Mobile Breathalyzers In Substance Use Disorder Treatment: Utilization, Validity, And Utility In Treatment Provision | 30483
ISSN: 2155-6105

Journal of Addiction Research & Therapy
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Mobile breathalyzers in substance use disorder treatment: Utilization, validity, and utility in treatment provision

4th International Conference and Exhibition on Addiction Research & Therapy

Adi Jaffe

ScientificTracks Abstracts: J Addict Res Ther

DOI: 10.4172/2155-6105.S1.021

Aims: To describe the feasibility, implementation, validity and utilization of mobile momentary-assessment breathalyzers within the context of an Intensive Outpatient (IOP) treatment for Alcohol Use Disorder (AUD). Methods: Fifty-five participants in an IOP treatment program in Southern California were provided breathalyzers at the onset of treatment. Breathalyzer assessment schedules were set based on client’s self-report of sleep schedule and three to five assessments (M=4) per day were conducted remotely. Breathalyzer data was recorded for the duration of treatment, which lasted between twoto- six months (M=3.5 months). Participants were given a short survey to assess their satisfaction with the breathalyzer system. Data preparation and analysis was conducted using SPSS. Results: Analysis indicated substantial presence of missing data when looking at individual data points. Analysis of relative missing frequency, relative non-zero BAC readings as well as maximum BAC were conducted for the overall sample and based on initial treatment-goal selection. Conclusions: Our study reveals that the utilization of momentary substance detection methods, such as a breathalyzer, within an IOP treatment context is feasible. Furthermore, the study reveals specific analysis recommendations for providers engaged in such data collection. Finally the use of reporting adherence as a measure of treatment progress is suggested given the relationship between treatment success and breathalyzer reporting observance.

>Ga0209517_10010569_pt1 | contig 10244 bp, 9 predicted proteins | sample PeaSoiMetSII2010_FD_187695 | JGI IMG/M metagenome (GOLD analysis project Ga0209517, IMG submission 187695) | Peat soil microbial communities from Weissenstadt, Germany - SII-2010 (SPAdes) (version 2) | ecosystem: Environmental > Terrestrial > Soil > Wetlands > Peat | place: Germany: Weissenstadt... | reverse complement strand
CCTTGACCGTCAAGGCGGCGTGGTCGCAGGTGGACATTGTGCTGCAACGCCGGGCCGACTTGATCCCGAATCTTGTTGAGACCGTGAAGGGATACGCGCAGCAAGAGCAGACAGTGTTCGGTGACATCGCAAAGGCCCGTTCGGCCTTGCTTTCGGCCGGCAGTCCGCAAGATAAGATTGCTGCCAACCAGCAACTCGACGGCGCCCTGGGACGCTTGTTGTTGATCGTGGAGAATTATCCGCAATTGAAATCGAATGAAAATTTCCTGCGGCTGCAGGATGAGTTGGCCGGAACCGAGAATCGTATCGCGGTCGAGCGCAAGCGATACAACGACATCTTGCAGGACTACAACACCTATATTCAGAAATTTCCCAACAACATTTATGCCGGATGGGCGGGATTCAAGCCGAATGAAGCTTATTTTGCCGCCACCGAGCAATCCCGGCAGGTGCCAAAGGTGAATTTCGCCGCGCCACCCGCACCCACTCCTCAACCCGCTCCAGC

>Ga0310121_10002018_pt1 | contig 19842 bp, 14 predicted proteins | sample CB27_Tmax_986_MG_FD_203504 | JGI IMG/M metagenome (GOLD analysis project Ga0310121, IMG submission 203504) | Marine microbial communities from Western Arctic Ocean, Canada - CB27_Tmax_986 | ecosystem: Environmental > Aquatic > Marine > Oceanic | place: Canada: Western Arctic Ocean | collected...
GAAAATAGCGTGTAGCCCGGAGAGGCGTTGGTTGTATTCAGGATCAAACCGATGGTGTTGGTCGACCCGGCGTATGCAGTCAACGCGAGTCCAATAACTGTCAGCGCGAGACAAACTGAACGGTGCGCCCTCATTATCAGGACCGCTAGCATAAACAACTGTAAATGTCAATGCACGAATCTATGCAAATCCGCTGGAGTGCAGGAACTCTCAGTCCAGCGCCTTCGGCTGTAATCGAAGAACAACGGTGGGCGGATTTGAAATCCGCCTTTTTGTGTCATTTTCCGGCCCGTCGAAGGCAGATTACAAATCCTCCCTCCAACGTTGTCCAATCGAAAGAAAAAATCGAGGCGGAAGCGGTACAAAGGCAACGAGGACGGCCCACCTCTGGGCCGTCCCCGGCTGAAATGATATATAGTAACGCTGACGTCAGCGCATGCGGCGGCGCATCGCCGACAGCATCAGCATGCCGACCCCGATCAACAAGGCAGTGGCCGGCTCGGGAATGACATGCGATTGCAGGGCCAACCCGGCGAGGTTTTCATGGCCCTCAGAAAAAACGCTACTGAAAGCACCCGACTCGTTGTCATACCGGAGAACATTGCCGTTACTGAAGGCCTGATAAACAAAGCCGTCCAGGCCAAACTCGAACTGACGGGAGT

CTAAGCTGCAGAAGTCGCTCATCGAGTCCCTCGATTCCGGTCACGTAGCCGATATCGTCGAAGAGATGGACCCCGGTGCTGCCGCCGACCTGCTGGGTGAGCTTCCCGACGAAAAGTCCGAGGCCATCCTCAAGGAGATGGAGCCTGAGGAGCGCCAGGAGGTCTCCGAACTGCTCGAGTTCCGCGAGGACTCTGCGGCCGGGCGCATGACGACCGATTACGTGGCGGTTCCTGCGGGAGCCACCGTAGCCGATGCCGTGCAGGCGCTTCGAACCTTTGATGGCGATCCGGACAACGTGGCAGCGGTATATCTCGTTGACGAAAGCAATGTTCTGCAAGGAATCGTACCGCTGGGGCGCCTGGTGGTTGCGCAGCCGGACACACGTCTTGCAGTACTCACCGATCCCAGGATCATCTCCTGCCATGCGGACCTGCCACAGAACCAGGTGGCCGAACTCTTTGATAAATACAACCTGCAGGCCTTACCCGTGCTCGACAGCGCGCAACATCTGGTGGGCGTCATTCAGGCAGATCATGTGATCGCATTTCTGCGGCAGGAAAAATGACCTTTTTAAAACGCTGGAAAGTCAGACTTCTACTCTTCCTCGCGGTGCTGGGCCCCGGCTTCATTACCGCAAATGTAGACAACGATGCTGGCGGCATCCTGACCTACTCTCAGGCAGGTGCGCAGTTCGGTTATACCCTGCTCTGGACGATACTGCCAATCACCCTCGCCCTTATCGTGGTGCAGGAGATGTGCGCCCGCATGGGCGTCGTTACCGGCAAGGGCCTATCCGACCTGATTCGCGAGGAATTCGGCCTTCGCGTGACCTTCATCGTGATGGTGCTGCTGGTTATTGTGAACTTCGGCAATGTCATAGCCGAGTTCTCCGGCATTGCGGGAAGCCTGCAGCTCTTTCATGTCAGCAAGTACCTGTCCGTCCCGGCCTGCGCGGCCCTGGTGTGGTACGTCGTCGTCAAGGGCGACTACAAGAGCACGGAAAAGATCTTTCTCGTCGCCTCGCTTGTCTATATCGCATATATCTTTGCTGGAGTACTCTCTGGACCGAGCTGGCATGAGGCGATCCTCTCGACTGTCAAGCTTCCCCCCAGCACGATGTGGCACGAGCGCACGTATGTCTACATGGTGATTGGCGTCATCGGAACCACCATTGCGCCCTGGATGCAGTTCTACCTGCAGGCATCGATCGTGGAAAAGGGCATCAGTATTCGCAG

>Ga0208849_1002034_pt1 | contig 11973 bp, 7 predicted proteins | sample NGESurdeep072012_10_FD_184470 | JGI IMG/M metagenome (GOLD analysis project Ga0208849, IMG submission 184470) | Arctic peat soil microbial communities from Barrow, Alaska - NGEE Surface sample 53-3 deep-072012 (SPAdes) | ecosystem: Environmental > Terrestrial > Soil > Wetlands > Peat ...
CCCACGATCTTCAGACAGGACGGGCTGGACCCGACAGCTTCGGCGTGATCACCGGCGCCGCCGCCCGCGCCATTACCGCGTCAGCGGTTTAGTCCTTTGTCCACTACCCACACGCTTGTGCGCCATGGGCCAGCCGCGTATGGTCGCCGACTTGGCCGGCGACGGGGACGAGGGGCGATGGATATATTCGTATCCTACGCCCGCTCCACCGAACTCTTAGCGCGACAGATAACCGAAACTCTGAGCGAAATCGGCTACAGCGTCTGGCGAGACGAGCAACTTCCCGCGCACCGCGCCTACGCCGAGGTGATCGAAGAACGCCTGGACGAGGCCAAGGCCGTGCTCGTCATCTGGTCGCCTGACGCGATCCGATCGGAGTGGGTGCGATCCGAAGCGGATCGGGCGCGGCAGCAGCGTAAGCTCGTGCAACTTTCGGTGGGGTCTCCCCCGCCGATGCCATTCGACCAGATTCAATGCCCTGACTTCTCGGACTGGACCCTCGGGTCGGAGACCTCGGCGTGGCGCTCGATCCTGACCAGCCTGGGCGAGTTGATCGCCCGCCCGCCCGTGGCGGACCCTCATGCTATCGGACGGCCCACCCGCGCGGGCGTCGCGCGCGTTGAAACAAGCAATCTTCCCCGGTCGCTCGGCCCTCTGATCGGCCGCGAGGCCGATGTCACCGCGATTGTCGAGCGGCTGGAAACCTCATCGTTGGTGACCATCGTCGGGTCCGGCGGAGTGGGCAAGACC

Adi Jaffe received his PhD from the University of California, Los Angeles (UCLA) in 2010. Even before he graduated, his name had become known through his online and academic writing. His views on addiction and his research on the topic have been published in dozens of journals and online publications and he has appeared on several television shows and documentaries discussing current topics in addiction and the problem of addiction as a whole. He also teaches courses at UCLA and the California State University in Long Beach that address addiction specifically or biological psychology and behavioral neuroscience more generally. His view is a holistic one, drawing from the best and most recent research to bring as a complete solution to addiction clients. At Alternatives Behavioral Health, LLC, USA, he serves as the Director of Research, education, and innovation and is in charge of client monitoring, technology solutions, and data collections and outcomes research. His goal is to make Alternatives the best treatment program.